All posts by gg3301a

“Eating is a necessity but cooking is art”

As kind of an ode to this semester, here is a video I found about the art of food. The shots they use in this video create a cool perspective on everyday foods!

In this video we can see tons of the chemical and physical changes that we have learned about, including oil mixtures, egg white foam, maillard reactions, gluten breaking etc.

It’s a short nice watch, let me know what you think!

Raclette Melted Cheese

Check out this incredible way to serve melted cheese! Raclette is cheese that is usually fashioned into a wheel of about 13 lbs. It is most commonly used for melting by heating the cheese and scraping off the melted part.

How do you think chemistry plays into the serving of this cheese?

Bread Furst

All this talk of bread  and pastries got you hungry? Why not try one of the best bakeries in D.C.- Bread Furst? I went last week, and highly recommend making the short trip! (Their address is 4434 Connecticut Ave NW, Washington, DC 20008)

They have everything from bread loaves to breakfast foods to cakes, pies, salads, and many more. Check out their menu here:!ourfood/cfvg

Here are some pictures I took at the bakery! (Check out the maillard reaction on the first one)

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Modernist Cuisine Ted Talk

Nathan Myhrvold is the founder of The Cooking Lab, coauthor of Modernist Cuisine: The Art and Science of Cooking and Modernist Cuisine at Home and author of The Photography of Modernist Cuisine.

His book, Modernist Cuisine, was created by an interdisciplinary team in Bellevue, Washington, founded and led by Nathan Myhrvold. The group includes scientists, research and development chefs, and a full editorial team—all dedicated to advancing the state of culinary art through the creative application of scientific knowledge and experimental techniques.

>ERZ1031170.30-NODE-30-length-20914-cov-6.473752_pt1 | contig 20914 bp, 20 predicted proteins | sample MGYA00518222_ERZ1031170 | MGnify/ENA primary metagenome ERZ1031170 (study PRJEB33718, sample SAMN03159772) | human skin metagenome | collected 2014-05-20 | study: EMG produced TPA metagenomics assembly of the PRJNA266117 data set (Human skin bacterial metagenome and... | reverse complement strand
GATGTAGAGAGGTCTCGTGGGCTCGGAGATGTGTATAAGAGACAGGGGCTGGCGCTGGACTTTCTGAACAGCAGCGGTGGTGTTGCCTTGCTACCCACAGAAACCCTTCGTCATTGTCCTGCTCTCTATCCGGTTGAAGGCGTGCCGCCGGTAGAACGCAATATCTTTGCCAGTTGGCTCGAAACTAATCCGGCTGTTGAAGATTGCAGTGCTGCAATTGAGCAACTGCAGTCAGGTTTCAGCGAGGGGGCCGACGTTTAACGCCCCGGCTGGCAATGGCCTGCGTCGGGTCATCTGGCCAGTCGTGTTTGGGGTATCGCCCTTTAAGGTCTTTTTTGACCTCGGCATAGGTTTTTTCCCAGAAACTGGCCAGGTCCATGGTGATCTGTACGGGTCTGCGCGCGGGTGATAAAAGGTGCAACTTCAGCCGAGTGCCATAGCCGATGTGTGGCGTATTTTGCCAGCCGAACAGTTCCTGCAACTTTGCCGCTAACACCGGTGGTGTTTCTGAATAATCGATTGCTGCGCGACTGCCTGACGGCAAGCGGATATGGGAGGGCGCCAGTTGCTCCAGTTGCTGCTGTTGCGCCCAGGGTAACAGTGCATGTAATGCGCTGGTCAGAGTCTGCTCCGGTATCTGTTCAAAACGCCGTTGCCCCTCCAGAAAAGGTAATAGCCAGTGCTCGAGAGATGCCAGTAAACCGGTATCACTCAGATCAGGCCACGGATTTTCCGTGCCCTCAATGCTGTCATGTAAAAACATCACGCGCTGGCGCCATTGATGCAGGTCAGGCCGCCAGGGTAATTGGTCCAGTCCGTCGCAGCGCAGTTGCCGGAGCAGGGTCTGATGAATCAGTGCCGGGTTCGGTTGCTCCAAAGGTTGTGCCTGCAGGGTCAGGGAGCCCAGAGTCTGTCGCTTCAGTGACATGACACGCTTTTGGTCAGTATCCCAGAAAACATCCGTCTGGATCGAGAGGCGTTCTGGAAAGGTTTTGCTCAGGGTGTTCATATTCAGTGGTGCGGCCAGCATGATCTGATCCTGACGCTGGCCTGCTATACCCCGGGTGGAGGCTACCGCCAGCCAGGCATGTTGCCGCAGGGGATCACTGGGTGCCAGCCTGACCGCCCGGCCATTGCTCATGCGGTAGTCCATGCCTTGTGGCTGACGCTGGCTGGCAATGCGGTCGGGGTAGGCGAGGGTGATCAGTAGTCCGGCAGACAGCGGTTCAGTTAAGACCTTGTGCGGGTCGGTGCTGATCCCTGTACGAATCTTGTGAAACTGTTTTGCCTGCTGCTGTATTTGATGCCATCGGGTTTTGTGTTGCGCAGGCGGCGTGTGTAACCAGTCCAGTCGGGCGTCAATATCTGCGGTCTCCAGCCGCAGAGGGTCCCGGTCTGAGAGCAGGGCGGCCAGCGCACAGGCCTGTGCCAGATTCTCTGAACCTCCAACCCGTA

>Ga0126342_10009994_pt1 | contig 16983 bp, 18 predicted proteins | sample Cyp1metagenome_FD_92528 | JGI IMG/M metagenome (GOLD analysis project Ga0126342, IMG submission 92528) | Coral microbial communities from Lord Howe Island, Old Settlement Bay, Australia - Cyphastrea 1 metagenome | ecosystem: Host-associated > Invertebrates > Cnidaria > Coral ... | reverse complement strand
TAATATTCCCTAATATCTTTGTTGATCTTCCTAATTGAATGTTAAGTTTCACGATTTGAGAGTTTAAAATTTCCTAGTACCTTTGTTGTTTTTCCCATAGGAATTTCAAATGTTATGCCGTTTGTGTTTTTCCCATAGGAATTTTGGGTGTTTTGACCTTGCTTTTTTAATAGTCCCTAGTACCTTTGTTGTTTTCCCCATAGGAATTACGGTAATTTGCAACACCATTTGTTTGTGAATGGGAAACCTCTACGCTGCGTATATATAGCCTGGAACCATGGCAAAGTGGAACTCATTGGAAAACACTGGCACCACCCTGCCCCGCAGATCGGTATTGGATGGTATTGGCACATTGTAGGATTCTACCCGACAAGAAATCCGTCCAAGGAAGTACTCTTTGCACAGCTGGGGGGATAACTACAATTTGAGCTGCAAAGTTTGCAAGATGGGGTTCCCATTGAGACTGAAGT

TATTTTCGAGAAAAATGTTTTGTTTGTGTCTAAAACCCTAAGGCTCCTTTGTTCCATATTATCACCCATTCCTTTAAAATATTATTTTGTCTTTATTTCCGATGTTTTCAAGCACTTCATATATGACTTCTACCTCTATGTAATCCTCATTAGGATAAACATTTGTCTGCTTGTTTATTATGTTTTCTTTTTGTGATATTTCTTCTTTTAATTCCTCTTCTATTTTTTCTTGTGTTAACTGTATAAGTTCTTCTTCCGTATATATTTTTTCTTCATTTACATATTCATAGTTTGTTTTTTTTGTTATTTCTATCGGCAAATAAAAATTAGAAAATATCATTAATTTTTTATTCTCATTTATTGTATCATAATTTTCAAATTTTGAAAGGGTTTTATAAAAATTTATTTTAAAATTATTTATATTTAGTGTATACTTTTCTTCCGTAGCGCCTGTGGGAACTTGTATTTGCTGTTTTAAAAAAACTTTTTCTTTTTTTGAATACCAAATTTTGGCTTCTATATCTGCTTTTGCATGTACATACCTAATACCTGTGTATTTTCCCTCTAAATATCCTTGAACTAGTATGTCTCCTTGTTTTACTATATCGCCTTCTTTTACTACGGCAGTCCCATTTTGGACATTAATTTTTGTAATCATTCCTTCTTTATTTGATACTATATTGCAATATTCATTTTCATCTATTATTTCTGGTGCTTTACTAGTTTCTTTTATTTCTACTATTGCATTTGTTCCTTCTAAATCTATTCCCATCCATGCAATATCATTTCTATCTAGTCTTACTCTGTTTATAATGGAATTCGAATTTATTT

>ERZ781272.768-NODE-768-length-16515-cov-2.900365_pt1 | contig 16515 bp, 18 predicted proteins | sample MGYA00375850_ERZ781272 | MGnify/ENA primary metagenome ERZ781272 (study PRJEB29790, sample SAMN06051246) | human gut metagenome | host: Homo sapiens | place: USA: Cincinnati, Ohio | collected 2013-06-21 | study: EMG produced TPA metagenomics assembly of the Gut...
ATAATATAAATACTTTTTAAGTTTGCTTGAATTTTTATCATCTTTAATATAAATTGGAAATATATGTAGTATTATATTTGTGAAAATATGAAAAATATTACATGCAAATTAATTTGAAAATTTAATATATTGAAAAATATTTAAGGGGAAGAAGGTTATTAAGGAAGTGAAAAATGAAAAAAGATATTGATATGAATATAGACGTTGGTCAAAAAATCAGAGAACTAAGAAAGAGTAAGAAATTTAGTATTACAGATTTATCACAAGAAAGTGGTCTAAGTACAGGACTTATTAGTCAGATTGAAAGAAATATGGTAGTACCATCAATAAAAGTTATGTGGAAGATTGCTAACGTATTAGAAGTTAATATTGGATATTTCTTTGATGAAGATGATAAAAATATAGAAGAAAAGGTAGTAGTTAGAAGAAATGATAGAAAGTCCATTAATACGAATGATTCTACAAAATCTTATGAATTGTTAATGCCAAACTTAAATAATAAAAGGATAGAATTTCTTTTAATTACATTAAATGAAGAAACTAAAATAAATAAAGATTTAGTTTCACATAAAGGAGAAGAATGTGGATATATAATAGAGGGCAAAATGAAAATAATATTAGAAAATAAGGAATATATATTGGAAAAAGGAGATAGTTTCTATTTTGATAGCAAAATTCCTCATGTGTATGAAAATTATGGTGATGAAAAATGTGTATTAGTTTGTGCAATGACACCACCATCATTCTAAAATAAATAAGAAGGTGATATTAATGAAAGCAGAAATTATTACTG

His approach is very interesting, and ties a lot into what we have talked about gastronomy and the culture of food.

Here is the Ted Talk with author Nathan Myhrvol on modernist cuisine!

Let me know what you think!

Spring has sprung! Got that hankering for ice-cream? Why no try it Nicecream style!

As our presenter from Nicecream said, he and his buddy made ice-cream with liquid nitrogen in their apartment on a Saturday afternoon, so why can’t we?

Wanna know how to make it?

A basic recipe is:
1 ½ quart of half and half
1 quart of heavy cream
1 ½ cup sugar
5 tablespoons vanilla if you like vanilla ice cream.
(You may add other things to flavor the ice cream like chocolate syrup, peaches, bananas, etc.)

Material Needed
Large stainless steel pot. We use one that is at least 4 gallons. The pot needs to be resistant to the cold temperatures of liquid nitrogen. Most plastic pots are not.
Long wooden spoon for stirring.
Measuring cup and spoons for sugar, vanilla.
Heavy gloves.
Eye goggles.
5 liter container of liquid nitrogen.
Containers to put servings in. 8 oz Styrofoam cups are fine.
Plastic spoons.

To see what to do next, you can follow the basic steps laid out for you on this website:

Or, if you want to watch these steps in action, watch this short video:

Furthermore, if you are curious about where you would actually go to get liquid nitrogen, you can order some online (air, go to Cryo Express in Gaithersburg, or actually visit Nicecream in Arlington!

If you try this out, or go to the store, let me know what you think!

Dorm Room Food Hacks!

All this snow has made me get more creative with the food I can make in my lounge, and thanks to these websites I’ve gotten some great ideas!  Try out some of these college budget-friendly dorm food hacks: